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Nightjar Travelled
14 Jan 2013
 
     

After a busy week researching our destination guide, we decided to get some quality relaxation over the weekend, and that means bush time.  The bush veld around Bela Bela was vivaciously green, with most of the grass being nearly shoulder high - testament to good rains.  This meant a fantastic ambiance, but some patience was necessary to get a photo of game instead of grass with blurs behind it!

Another seasonal delight was that all the babies born late last year had matured enough by now that you could watch them playing confidently.  Add to this all the usual perks of being in the bush - birdsong, braais, sunsets - and relaxation was indeed achieved.

Hartebeespoort Dam
11 Jan 2013
 
     

We're currently expanding the Nightjar Travel destination guide, and the last week has been focussed on the Hartebeespoort Dam (Bojanala) area.  As a Cape Towner, I had no idea how 'buzzing' this region is!  There are more places to stop for a coffee and a sandwich than there is room for in the average stomach (even mine hehe), from art cafes through craft villages and all the way to quaint little pubs, and the whole lot with their own distinctive vibe.

We ended our visit by stopping at the set of the 50's themed Afrikaans movie, Pretville, which has been left standing as a tourist attraction, and we were amazed by the effort that has gone into it.  I will upload the photos to Facebook, because the pictures say it all, but the experience was as convincing as any of these types of towns that I've seen in the USA.  

If you do stop by, don't forget to pop into the diner for a milkshake or a slushie, and a 50's themed photo where they let you dress up in gear from the movie!  Also, keep a careful eye out for the turnoff - the sign is quite small and the dirt road looks relatively unassuming.

See the rest of the photos on Facebook.

Bat Eared Foxes
17 Dec 2012
 
     

This rather bedraggled cub was part of a family of five that were caught in a downpour on the harsh plains of the Northern Cape. We found them next to the roadside on the road between Pofadder and Kliprand, and suspect that their burrow got flooded out.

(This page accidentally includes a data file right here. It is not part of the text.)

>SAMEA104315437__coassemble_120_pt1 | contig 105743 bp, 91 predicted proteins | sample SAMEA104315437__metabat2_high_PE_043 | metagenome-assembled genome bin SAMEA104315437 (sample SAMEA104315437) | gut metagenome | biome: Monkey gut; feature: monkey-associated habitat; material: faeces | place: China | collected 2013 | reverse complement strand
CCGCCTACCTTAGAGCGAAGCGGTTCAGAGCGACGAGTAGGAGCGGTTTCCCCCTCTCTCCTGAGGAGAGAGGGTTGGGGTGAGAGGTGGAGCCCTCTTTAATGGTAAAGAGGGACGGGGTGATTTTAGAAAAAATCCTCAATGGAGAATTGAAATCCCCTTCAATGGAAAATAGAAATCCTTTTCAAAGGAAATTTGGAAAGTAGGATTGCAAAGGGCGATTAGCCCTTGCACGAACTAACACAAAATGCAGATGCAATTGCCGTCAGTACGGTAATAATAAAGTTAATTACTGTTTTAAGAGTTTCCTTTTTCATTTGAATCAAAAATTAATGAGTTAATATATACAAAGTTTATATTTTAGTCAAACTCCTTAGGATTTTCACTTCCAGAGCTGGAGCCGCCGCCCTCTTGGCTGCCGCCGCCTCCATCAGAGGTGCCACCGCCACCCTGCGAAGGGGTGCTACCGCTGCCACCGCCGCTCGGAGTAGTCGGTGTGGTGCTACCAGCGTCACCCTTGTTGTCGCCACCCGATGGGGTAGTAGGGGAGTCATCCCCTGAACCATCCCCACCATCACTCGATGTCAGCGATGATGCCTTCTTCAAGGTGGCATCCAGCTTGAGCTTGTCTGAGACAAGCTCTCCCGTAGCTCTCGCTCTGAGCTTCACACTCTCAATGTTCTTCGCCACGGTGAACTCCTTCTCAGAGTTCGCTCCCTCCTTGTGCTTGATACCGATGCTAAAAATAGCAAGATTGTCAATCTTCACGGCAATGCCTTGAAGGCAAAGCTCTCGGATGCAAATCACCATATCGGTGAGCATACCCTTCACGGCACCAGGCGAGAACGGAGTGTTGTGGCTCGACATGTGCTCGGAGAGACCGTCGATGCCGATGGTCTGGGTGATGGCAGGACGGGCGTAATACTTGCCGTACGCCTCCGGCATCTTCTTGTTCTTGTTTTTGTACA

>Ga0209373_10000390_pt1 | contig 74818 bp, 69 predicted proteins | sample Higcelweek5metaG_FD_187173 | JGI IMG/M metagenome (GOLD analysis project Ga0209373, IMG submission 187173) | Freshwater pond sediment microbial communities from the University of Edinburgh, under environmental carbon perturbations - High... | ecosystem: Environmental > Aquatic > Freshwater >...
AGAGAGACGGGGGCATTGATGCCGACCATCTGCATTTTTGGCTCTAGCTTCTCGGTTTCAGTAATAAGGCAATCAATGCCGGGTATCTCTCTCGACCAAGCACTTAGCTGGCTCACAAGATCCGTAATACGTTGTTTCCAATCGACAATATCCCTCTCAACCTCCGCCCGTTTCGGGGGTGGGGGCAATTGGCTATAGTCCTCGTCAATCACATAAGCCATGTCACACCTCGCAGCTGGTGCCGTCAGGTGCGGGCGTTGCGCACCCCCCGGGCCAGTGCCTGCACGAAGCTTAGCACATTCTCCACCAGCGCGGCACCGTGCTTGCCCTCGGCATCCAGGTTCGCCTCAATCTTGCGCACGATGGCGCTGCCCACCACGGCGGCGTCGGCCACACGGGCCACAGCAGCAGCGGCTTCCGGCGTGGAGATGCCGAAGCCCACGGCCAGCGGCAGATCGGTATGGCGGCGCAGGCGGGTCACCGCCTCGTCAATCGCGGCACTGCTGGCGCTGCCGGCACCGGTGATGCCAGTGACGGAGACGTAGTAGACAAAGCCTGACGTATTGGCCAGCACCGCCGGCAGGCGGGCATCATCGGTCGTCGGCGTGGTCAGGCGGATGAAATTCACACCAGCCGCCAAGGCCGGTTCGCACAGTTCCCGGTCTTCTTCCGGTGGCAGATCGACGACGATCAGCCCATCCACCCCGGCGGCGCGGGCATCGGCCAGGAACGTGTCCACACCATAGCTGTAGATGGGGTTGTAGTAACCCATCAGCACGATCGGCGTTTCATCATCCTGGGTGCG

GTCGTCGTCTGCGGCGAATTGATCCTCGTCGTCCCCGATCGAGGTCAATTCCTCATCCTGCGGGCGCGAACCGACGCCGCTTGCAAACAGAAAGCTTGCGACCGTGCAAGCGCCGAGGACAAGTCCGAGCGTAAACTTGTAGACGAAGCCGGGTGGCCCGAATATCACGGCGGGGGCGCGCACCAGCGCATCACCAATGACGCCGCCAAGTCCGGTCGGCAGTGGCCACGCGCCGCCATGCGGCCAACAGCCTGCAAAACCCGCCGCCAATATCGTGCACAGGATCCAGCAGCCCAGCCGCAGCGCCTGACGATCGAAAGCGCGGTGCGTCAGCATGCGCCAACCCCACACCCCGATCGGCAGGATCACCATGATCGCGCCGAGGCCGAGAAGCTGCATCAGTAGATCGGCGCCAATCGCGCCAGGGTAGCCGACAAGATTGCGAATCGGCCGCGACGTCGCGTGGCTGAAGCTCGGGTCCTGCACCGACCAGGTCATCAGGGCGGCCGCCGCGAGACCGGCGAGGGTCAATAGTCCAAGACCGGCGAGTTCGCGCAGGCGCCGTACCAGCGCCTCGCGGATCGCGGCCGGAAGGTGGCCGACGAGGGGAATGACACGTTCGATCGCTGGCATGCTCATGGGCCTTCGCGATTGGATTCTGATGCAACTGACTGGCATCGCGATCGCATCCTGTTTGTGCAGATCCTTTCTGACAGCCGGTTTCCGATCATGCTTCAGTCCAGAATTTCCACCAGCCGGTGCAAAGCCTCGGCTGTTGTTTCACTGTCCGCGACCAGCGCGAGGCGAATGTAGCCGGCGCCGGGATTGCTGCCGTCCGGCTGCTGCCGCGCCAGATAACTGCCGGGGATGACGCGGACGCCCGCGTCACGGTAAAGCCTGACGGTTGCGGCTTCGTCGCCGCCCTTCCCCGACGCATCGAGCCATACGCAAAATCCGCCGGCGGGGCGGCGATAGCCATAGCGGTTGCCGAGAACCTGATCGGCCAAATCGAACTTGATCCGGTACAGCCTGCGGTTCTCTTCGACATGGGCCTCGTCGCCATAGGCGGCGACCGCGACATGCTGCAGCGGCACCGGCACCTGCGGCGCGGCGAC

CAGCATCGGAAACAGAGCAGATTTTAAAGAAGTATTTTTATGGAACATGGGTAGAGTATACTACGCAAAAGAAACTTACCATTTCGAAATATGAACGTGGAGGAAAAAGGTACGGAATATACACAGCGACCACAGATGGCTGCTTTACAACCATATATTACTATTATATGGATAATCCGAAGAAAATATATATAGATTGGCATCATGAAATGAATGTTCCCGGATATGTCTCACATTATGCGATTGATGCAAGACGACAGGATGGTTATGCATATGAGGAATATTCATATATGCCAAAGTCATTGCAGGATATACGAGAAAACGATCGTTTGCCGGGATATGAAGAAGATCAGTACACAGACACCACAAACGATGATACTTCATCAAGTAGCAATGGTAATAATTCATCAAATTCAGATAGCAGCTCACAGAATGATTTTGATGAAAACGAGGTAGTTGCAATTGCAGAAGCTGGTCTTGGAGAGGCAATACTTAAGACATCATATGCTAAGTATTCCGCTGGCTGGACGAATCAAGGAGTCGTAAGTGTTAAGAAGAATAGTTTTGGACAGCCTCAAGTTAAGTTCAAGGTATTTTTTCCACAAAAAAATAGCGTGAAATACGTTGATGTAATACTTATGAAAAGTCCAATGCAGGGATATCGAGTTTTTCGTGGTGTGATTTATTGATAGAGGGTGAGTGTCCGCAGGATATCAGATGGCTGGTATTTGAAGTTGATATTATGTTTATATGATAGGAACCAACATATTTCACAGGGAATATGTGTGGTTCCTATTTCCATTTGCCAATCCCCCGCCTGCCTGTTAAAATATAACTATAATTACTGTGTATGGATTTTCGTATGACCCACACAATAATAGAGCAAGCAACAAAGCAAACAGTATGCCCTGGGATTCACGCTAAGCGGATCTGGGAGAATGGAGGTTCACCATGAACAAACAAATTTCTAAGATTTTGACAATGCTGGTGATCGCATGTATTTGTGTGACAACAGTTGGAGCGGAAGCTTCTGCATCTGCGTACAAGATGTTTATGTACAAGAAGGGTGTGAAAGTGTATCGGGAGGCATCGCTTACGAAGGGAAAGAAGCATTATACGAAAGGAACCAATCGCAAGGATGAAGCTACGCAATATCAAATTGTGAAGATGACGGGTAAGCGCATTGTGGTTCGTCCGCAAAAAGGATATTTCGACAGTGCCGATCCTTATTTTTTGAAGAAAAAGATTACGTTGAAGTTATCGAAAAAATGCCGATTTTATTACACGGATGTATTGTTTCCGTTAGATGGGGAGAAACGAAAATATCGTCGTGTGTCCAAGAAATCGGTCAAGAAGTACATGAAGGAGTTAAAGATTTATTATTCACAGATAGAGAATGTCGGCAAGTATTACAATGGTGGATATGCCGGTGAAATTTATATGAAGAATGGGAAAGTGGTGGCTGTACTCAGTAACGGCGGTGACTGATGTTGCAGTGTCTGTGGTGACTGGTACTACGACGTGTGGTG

Bat-eared foxes are predominantly monogamous and the male carries most of the parenting duties after lactation, which lasts 14 to 15 weeks. From then on males groom, defend, huddle, chaperone, and carry the young between den sites.

Bat-eared foxes are insectivores and use their large ears to locate their prey, which consists mostly of harvester termites. When this particular species of termite is not available they will also feed on ants, beetles, crickets, grasshoppers, millipedes, moths, scorpions, spiders, and occasionally birds, small mammals, and reptiles. The insects they eat fulfil the majority of their water intake needs, which helps explain why they survive so well in arid places.

We've put a few more pictures up on the Nightjar Travel Facebook page:

http://nightjar.travel/BatFox

Riemvasmaak
15 Dec 2012
 
     

You didn't think we would go all the way to Riemvasmaak, rave about it in a blog, and then leave you with only one photo… did you?? Here are our favourites from the day. As we hinted in our blog, we really were just 'passing through' and the stunning scenery ended up sucking us in for hours - and we didn't even walk more than 100m from the road! We are itching to go back and explore the hikes, mountain biking, hot springs, and 4x4 trails!